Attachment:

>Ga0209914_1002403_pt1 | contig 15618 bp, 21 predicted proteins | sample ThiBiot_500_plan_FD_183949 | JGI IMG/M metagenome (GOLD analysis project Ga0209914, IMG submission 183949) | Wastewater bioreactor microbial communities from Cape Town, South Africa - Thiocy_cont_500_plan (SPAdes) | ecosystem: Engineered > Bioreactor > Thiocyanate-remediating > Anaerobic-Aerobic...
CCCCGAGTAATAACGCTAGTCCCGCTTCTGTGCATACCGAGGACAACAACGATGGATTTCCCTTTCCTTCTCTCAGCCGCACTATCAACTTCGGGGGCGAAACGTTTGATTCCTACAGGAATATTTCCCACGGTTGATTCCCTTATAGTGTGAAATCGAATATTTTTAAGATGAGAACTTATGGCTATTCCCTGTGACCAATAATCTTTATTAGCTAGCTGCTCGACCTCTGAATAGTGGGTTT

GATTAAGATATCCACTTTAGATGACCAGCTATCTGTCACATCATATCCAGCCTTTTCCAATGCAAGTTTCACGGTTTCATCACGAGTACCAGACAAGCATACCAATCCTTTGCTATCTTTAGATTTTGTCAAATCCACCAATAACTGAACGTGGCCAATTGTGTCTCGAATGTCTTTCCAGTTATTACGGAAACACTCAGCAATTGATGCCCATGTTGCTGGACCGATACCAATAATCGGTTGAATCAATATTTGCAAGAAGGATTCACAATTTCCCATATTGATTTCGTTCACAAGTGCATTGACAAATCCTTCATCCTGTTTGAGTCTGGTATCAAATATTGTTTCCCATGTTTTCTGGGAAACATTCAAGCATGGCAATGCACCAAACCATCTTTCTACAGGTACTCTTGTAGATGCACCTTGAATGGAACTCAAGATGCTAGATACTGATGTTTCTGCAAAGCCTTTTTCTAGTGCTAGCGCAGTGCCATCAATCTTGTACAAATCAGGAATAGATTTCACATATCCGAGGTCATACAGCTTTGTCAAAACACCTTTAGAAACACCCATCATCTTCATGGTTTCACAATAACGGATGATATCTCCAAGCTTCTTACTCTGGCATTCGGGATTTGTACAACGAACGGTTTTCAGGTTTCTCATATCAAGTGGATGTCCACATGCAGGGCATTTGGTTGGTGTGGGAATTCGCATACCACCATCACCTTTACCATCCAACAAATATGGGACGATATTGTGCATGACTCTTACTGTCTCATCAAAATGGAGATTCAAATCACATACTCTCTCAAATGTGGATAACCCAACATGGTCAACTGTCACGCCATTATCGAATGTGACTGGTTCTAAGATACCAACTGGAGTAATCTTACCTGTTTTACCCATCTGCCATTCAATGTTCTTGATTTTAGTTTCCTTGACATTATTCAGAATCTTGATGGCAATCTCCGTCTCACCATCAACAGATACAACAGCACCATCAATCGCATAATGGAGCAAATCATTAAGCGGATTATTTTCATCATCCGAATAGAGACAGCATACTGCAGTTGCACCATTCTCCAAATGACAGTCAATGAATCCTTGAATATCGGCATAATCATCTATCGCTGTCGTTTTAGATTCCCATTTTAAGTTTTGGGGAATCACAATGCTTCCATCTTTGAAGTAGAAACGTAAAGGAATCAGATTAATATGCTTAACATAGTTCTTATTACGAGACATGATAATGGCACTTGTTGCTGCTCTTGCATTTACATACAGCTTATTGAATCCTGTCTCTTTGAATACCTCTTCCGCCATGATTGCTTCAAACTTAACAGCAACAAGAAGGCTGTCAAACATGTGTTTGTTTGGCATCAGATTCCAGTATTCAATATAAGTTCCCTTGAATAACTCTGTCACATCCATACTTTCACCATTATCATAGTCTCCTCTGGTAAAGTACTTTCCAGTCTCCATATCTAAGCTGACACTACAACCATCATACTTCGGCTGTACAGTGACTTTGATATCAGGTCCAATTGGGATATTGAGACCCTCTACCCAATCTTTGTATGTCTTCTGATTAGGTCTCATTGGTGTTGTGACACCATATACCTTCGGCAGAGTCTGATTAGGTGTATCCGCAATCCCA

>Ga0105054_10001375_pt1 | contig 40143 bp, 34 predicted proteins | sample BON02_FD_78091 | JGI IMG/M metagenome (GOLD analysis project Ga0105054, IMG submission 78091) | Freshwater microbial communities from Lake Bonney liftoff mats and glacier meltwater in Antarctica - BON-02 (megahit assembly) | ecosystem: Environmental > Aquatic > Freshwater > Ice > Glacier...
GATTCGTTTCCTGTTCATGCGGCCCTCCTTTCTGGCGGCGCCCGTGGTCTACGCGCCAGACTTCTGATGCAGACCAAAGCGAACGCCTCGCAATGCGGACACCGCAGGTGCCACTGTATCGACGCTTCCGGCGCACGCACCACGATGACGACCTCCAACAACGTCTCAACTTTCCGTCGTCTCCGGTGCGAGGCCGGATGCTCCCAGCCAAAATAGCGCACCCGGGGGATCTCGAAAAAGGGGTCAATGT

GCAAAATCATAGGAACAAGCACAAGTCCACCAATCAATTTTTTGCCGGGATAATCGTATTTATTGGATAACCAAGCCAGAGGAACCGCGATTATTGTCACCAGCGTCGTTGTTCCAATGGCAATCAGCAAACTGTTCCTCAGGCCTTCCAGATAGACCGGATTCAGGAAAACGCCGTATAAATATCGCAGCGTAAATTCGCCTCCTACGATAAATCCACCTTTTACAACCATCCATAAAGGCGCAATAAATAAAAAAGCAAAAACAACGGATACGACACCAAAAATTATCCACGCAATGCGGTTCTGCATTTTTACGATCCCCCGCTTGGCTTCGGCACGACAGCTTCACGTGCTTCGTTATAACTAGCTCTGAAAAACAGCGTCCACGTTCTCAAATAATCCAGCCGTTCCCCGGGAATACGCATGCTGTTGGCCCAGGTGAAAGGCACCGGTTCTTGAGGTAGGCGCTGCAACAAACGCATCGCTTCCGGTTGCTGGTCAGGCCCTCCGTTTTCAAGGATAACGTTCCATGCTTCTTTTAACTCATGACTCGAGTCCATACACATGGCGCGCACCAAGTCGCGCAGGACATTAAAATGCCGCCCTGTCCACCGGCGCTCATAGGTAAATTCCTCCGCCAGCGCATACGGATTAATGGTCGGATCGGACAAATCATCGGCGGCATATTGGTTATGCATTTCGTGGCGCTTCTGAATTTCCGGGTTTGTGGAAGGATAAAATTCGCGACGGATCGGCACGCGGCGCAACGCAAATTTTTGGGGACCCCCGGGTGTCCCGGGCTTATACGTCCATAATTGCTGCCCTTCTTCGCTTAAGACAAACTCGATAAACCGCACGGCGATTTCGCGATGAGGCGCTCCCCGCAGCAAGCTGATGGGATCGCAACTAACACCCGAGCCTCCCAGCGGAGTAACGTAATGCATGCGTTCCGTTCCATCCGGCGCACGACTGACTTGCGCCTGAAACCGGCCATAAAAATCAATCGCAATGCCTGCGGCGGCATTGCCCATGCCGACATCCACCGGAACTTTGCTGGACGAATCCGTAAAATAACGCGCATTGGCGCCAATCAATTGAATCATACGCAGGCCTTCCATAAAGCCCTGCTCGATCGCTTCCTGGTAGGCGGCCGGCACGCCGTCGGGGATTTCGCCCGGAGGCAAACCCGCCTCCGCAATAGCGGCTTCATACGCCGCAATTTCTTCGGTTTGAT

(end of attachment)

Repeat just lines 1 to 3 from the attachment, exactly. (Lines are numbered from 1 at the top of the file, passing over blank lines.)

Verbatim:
>Ga0209914_1002403_pt1 | contig 15618 bp, 21 predicted proteins | sample ThiBiot_500_plan_FD_183949 | JGI IMG/M metagenome (GOLD analysis project Ga0209914, IMG submission 183949) | Wastewater bioreactor microbial communities from Cape Town, South Africa - Thiocy_cont_500_plan (SPAdes) | ecosystem: Engineered > Bioreactor > Thiocyanate-remediating > Anaerobic-Aerobic...
CCCCGAGTAATAACGCTAGTCCCGCTTCTGTGCATACCGAGGACAACAACGATGGATTTCCCTTTCCTTCTCTCAGCCGCACTATCAACTTCGGGGGCGAAACGTTTGATTCCTACAGGAATATTTCCCACGGTTGATTCCCTTATAGTGTGAAATCGAATATTTTTAAGATGAGAACTTATGGCTATTCCCTGTGACCAATAATCTTTATTAGCTAGCTGCTCGACCTCTGAATAGTGGGTTT

GATTAAGATATCCACTTTAGATGACCAGCTATCTGTCACATCATATCCAGCCTTTTCCAATGCAAGTTTCACGGTTTCATCACGAGTACCAGACAAGCATACCAATCCTTTGCTATCTTTAGATTTTGTCAAATCCACCAATAACTGAACGTGGCCAATTGTGTCTCGAATGTCTTTCCAGTTATTACGGAAACACTCAGCAATTGATGCCCATGTTGCTGGACCGATACCAATAATCGGTTGAATCAATATTTGCAAGAAGGATTCACAATTTCCCATATTGATTTCGTTCACAAGTGCATTGACAAATCCTTCATCCTGTTTGAGTCTGGTATCAAATATTGTTTCCCATGTTTTCTGGGAAACATTCAAGCATGGCAATGCACCAAACCATCTTTCTACAGGTACTCTTGTAGATGCACCTTGAATGGAACTCAAGATGCTAGATACTGATGTTTCTGCAAAGCCTTTTTCTAGTGCTAGCGCAGTGCCATCAATCTTGTACAAATCAGGAATAGATTTCACATATCCGAGGTCATACAGCTTTGTCAAAACACCTTTAGAAACACCCATCATCTTCATGGTTTCACAATAACGGATGATATCTCCAAGCTTCTTACTCTGGCATTCGGGATTTGTACAACGAACGGTTTTCAGGTTTCTCATATCAAGTGGATGTCCACATGCAGGGCATTTGGTTGGTGTGGGAATTCGCATACCACCATCACCTTTACCATCCAACAAATATGGGACGATATTGTGCATGACTCTTACTGTCTCATCAAAATGGAGATTCAAATCACATACTCTCTCAAATGTGGATAACCCAACATGGTCAACTGTCACGCCATTATCGAATGTGACTGGTTCTAAGATACCAACTGGAGTAATCTTACCTGTTTTACCCATCTGCCATTCAATGTTCTTGATTTTAGTTTCCTTGACATTATTCAGAATCTTGATGGCAATCTCCGTCTCACCATCAACAGATACAACAGCACCATCAATCGCATAATGGAGCAAATCATTAAGCGGATTATTTTCATCATCCGAATAGAGACAGCATACTGCAGTTGCACCATTCTCCAAATGACAGTCAATGAATCCTTGAATATCGGCATAATCATCTATCGCTGTCGTTTTAGATTCCCATTTTAAGTTTTGGGGAATCACAATGCTTCCATCTTTGAAGTAGAAACGTAAAGGAATCAGATTAATATGCTTAACATAGTTCTTATTACGAGACATGATAATGGCACTTGTTGCTGCTCTTGCATTTACATACAGCTTATTGAATCCTGTCTCTTTGAATACCTCTTCCGCCATGATTGCTTCAAACTTAACAGCAACAAGAAGGCTGTCAAACATGTGTTTGTTTGGCATCAGATTCCAGTATTCAATATAAGTTCCCTTGAATAACTCTGTCACATCCATACTTTCACCATTATCATAGTCTCCTCTGGTAAAGTACTTTCCAGTCTCCATATCTAAGCTGACACTACAACCATCATACTTCGGCTGTACAGTGACTTTGATATCAGGTCCAATTGGGATATTGAGACCCTCTACCCAATCTTTGTATGTCTTCTGATTAGGTCTCATTGGTGTTGTGACACCATATACCTTCGGCAGAGTCTGATTAGGTGTATCCGCAATCCCA